|Archipelago||Northern Channel Islands|
|Adjacent to||Pacific Ocean|
|Major islands||West, Middle, East|
|Area||699 acres (283 ha)|
|Length||5 mi (8 km)|
|Width||0.5 mi (0.8 km)|
|Highest elevation||930 ft (283 m)|
|Highest point||Vela Peak/Summit Peak 2|
Anacapa Island (Chumash: Anyapax, meaning "mirage, illusion") is a small volcanic island located about 11 miles (18 km) off the coast of Port Hueneme, California, in Ventura County. The island is composed of a series of narrow islets 6 mi (10 km) long, oriented generally east–west and 5 mi (8 km) east of Santa Cruz Island. The three main islets, East, Middle and West Anacapa, are collectively known as The Anacapas by some authors. All three islets have precipitous cliffs, dropping off steeply into the sea.
Anacapa is the smallest of the northern islands of the Channel Islands archipelago, and is within the Channel Islands National Park. It is 9 miles (14 km) across the Santa Barbara Channel from the nearest point on the mainland. It lies southwest of the city of Ventura.
Geography and geology
Along with Santa Barbara Island, Anacapa was formed by volcanic eruptions between 19 and 15 million years ago. These eruptions are believed to have been caused by thinning of ocean crust as the block containing the northern Channel Islands and Santa Monica mountains was rotated clockwise by the transverse motion of the Pacific and North American plates. Lava from these eruptions can be found across the region, and in depths of up to 10,000 feet (3,000 m). The rocks that make up Anacapa are composed of lava, breccias, volcanic ash and cinders.
Erosion has heavily weathered the lava formations of Anacapa, and wave action caused the island to split into three islets in recent prehistoric times. The islets display a wide variety of erosional features including sea arches, sea caves, stacks, wave-cut platforms, surge channels and blowholes.
West Anacapa is the largest and highest islet, rising to an altitude of 930 ft (283 m) at Vela Peak, also known as Summit Peak 2. East and Middle Anacapa have fairly level areas at their tops. Middle Island reaches an altitude of 325 ft (99 m) and East Island is 250 ft (76 m) at its highest point. All three islands total 699 acres (283 ha), or about 1.1 square miles (2.8 km2).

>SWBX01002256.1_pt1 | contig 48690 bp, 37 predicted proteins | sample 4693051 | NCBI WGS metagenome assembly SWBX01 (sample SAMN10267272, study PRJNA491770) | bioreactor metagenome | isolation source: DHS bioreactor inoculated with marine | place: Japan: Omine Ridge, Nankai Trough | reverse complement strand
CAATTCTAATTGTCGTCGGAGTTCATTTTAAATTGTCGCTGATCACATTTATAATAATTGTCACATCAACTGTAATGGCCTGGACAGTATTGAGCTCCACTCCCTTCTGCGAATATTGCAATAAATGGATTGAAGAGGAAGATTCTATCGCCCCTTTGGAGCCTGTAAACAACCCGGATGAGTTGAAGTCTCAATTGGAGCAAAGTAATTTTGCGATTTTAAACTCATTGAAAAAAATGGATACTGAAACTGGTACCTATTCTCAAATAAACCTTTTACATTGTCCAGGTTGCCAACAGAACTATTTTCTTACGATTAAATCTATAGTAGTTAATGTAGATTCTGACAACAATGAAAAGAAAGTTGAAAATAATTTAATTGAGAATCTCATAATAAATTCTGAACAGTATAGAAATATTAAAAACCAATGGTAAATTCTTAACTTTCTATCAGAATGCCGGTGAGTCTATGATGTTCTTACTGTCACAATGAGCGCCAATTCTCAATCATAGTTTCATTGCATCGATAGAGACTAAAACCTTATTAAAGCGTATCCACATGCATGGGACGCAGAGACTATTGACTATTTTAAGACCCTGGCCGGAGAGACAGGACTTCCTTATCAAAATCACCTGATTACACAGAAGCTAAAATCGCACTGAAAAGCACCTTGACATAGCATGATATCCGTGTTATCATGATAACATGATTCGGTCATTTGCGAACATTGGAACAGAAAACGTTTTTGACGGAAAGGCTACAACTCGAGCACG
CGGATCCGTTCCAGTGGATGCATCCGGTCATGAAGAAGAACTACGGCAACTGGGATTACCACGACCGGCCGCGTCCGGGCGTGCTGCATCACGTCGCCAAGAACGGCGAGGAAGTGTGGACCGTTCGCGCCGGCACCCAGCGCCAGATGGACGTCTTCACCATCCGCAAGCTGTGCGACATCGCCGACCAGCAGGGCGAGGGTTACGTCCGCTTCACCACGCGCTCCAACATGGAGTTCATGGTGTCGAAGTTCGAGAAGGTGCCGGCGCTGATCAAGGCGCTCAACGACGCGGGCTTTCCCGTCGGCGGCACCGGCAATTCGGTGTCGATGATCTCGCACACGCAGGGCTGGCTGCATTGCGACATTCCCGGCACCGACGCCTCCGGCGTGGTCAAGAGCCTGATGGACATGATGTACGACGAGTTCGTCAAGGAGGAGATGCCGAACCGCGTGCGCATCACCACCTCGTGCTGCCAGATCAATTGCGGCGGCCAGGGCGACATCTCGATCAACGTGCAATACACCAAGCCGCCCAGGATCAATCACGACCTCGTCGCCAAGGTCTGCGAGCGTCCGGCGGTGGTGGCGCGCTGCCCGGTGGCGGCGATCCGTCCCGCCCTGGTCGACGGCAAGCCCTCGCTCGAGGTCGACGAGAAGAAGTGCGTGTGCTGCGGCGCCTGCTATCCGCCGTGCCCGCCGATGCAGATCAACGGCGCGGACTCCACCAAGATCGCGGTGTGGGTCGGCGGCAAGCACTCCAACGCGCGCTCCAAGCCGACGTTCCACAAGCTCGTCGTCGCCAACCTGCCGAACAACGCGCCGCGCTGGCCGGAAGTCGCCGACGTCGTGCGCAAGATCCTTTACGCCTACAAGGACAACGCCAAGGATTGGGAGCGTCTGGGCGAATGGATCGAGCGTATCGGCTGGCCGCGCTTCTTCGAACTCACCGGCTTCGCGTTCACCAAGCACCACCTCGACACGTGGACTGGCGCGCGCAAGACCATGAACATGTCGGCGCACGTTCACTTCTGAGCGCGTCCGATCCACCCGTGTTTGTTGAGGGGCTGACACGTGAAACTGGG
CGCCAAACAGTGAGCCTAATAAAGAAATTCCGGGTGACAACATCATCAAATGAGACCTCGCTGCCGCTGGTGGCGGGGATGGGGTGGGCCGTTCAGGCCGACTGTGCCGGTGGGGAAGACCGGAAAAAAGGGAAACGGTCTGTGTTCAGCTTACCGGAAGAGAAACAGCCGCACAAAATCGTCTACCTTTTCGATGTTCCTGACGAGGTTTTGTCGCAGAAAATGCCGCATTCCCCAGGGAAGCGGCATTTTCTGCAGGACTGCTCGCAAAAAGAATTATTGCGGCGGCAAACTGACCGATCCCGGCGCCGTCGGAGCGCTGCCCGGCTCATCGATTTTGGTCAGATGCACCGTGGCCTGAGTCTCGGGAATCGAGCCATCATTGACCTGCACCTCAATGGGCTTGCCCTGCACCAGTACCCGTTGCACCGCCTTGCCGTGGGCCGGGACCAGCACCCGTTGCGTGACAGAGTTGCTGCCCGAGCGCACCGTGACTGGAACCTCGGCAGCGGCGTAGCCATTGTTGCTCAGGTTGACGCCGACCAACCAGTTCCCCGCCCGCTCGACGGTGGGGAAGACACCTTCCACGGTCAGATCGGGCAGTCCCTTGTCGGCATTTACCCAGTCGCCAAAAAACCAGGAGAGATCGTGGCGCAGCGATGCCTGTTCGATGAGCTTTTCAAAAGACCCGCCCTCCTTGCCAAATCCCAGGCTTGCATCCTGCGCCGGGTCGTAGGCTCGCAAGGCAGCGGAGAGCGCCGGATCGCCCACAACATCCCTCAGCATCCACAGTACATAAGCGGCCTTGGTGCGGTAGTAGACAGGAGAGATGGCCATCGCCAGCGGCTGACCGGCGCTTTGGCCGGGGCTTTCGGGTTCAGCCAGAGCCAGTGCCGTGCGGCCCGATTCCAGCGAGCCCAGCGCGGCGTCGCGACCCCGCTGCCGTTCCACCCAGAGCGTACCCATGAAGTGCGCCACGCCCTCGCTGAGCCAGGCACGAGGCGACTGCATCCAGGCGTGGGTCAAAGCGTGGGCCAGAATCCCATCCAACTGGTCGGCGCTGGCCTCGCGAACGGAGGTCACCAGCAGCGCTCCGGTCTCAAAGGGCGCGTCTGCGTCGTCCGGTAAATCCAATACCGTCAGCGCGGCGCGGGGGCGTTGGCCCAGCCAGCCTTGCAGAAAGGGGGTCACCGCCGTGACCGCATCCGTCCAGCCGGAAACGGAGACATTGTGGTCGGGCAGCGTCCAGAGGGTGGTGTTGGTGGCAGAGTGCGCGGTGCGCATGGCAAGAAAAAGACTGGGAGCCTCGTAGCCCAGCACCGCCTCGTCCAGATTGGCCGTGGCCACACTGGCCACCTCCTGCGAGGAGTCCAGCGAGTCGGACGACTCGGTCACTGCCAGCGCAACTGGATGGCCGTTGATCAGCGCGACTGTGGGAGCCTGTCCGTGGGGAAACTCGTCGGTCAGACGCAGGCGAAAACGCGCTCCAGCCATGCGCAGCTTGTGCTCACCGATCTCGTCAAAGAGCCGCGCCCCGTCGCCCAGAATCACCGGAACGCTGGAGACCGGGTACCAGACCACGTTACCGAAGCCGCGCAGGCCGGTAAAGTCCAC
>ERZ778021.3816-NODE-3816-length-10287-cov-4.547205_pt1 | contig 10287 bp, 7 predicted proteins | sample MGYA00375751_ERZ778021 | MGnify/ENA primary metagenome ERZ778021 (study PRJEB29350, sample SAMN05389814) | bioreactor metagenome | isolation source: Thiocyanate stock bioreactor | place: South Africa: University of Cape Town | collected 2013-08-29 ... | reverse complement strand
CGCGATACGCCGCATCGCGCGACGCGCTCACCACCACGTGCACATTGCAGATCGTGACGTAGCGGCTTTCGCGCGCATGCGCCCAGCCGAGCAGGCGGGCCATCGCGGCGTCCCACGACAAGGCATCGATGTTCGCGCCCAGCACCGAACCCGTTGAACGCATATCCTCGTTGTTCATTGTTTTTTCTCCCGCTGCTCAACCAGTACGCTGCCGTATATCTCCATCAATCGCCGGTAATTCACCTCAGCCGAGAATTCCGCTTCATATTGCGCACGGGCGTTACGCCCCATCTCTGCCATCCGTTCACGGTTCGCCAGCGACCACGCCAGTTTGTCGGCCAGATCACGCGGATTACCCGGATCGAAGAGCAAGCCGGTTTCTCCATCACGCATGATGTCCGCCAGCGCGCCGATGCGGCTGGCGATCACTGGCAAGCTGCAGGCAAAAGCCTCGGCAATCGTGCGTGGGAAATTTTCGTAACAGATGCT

East Island's most notable natural feature is Arch Rock, a 40-foot (12 m)-high natural bridge.
As recently as the end of the last ice age (about 10,000 years ago), sea levels as much as 400 ft (122 m) lower meant that the four northern Channel Islands were part of a single large island (dubbed "Santa Rosae") that lay about 5 miles (8 km) off the California coast. Fossils of pygmy mammoths from this Late Pleistocene period 13,000 years ago have been found on the other three northern islands and it is reasonable to assume pygmy mammoths were also present on Anacapa.
In The Channel Islands of California (1910), Charles Frederick Holder says of Anacapa:
Arid appearing, desolate, wind-swept, Anacapa is withal a valuable possession to its owner, and one of the picturesque islands of the entire group. Its strange rocks, moving, passing, intermingling, made a strong impression on my mind, an impression of warring nature, conflicts of wind and rock, of seas eating into its very vitals, of caves that undermine it, and of the old rock fighting for its very life against the sea.
Anacapa Island, located only about 11 mi (18 km) from the urbanized coast of Southern California, provides critical habitat for seabirds, pinnipeds such as California sea lions, and several endemic plants and animals. Great white sharks, feeding on pinnipeds, are found in the waters of the Channel Islands, including Anacapa. The island has a somewhat diverse flora, including around 150 native plants, including 16 endemics (two of which are unique to the island) plus many introduced species.
Anacapa has around 69 species of birds. The island's steep lava rock cliffs incorporate numerous caves and crevices that are particularly important for the increasingly rare seabird Scripps's murrelet (a threatened species known as Xantus's murrelet until 2012). The cliffs are also an important location for the ashy storm-petrel. The largest breeding colony of the California brown pelican in the United States, and one of the only two in California, also occurs on Anacapa Island. This is where the brown pelican has been able to recover so dramatically from near extinction in the 1970s. The islets of Anacapa also host the largest breeding colony of western gull in the world. Western gulls begin their nesting efforts at the end of April, sometimes making their shallow nests just inches from trails. Fluffy chicks hatch in May and June and fly away from the nests in July.